People next to Daniel gasped. “Harry, oh my God,” a woman said to her husband, “this society is killing us. We’ve got to stop the killing before it’s too late.” And she bent his nose with a kiss. The second collection began. “My daddy is innocent—” began one of the children. Screams resounded across the auditorium and klieg lights crisscrossed, the organ ripped into the shrill light and the natural voice of the people was heard:
innocent . . . innocent . . . innocent
toss the wretched monoliths into the sea
rip the marbles of steel off by their hinges
issue forth the dawn
A speaker added, “And don’t forget Maury Ballinzweig.”
Maury fidgeted as they talked.
“I’ve read a lot about you,” Daniel said.
Daniel hesitated. “Well, that your wife told you of her relationship with another man while you were in prison.”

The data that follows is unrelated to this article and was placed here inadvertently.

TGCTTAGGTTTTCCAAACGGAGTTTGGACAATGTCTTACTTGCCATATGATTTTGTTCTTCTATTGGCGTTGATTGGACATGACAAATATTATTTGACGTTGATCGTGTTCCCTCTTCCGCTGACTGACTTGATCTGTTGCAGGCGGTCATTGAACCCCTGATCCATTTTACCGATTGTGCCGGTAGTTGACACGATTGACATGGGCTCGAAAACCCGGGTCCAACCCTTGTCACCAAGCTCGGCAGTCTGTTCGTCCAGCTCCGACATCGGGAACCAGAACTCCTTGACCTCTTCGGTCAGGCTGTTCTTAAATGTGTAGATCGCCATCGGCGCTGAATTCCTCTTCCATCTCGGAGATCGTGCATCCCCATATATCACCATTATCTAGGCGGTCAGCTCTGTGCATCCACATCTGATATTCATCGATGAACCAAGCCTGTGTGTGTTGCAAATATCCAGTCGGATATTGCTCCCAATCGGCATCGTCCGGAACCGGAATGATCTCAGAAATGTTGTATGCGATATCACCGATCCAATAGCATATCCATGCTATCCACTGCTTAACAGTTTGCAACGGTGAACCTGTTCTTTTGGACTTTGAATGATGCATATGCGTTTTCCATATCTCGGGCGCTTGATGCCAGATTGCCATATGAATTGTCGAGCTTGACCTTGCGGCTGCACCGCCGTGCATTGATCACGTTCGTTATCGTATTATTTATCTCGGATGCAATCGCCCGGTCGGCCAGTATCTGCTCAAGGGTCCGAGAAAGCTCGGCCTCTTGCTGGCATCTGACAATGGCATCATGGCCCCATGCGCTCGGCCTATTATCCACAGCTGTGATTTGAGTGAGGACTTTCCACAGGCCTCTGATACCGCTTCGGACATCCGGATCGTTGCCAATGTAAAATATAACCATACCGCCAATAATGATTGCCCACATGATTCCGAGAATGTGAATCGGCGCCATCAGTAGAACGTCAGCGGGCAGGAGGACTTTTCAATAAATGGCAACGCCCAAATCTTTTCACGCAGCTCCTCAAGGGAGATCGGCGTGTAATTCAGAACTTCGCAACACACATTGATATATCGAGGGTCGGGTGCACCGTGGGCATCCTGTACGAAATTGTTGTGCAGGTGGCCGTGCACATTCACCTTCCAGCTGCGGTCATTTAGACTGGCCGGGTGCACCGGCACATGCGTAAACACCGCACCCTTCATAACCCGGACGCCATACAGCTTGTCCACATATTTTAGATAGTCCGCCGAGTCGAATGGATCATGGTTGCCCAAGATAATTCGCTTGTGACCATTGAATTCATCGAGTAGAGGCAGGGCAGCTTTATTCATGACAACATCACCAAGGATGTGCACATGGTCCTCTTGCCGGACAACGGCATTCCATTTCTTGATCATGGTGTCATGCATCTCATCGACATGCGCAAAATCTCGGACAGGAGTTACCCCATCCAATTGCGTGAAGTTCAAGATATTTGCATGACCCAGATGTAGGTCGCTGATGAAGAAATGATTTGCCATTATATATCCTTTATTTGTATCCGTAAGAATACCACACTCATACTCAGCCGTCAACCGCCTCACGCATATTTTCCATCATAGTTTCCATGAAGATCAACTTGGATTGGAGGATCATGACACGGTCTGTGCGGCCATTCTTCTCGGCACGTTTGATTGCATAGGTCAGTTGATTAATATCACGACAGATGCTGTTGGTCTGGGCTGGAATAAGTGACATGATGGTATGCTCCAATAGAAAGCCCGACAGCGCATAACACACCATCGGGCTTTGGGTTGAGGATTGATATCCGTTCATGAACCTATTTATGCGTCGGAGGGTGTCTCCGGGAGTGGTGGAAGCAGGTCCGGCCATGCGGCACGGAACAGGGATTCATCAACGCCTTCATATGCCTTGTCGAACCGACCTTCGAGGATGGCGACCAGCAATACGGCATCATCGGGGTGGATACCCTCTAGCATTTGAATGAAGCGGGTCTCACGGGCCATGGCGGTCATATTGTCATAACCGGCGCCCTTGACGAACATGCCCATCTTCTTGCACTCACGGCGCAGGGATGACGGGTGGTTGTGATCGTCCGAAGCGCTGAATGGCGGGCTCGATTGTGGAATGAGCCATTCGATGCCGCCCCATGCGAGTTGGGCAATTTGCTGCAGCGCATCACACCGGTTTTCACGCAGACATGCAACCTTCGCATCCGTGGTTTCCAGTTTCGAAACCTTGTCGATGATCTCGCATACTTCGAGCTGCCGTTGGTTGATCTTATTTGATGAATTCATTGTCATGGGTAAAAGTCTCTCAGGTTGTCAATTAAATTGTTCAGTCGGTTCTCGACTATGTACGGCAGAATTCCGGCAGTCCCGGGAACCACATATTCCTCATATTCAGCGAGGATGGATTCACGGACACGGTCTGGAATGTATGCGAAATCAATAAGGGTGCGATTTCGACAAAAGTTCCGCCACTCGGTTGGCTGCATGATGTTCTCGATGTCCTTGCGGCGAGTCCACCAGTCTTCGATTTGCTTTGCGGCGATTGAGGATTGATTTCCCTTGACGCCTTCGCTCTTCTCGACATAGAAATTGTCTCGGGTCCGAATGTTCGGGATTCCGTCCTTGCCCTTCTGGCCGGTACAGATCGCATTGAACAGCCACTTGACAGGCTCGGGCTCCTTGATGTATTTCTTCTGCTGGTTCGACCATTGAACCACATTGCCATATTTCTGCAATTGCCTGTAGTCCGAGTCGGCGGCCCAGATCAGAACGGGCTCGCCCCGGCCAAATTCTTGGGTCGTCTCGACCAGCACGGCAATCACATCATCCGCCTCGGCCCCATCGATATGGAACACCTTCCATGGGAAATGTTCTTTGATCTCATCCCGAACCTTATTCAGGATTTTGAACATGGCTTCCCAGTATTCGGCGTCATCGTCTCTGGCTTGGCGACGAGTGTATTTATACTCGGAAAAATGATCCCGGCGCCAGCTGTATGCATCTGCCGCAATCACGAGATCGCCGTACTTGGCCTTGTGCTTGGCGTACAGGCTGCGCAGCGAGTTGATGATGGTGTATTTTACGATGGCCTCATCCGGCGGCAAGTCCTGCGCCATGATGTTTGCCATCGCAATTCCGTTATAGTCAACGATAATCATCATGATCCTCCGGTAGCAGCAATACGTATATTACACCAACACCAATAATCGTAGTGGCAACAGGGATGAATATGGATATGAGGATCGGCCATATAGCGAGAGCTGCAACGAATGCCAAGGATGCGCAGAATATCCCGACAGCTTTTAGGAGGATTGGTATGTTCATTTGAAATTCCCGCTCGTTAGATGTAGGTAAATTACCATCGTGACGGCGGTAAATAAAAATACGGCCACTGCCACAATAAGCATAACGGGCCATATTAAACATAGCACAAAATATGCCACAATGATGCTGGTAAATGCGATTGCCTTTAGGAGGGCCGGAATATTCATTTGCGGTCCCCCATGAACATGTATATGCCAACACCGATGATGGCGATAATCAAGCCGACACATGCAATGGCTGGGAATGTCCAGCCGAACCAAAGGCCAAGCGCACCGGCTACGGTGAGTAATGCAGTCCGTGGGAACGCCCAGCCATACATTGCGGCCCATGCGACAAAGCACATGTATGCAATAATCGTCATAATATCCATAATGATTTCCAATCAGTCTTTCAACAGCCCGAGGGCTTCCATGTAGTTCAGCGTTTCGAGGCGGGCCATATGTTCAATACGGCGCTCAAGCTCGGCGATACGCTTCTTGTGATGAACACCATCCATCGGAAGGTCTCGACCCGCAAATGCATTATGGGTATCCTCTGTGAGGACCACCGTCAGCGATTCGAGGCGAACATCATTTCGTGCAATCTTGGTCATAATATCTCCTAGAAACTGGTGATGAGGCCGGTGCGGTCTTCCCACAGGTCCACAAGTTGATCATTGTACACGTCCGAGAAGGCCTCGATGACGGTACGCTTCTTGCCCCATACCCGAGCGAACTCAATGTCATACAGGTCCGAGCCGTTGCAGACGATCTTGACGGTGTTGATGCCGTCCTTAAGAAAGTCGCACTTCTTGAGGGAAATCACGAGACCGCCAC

Maury stared at the nub of his slipper. He glanced up at Daniel, and looked down quickly, hiding what Daniel thought was a flush.
“The way the warden and the prisoners baited you about your wife. Your lousy lawyers, your best friend’s betrayal. The death of your father.”
Maury remained immobile.
Daniel said, “How did you survive?”
“Historical and political perspective,” Maury answered. “I didn’t look at it in personal terms. Solly was an ordinary person. I can’t consider myself heroic either. ‘Ordinary’ doesn’t mean you can’t become a hero.”
“About Solomon—” Danel said.
There was a long silence.
“I never had a good hold on him.”
Daniel suddenly said, “Did you like him?”
Maury didn’t answer for a long time. They looked at each other. Maury lifted his arms behind his head and breathed from the belly. Then he looked down. “He was a comrade. This to me is saying a good deal. To understand what this meant is a whole story in itself.
“At that time I couldn’t relate to people. I was an atheist at five. I got into people much more in prison.”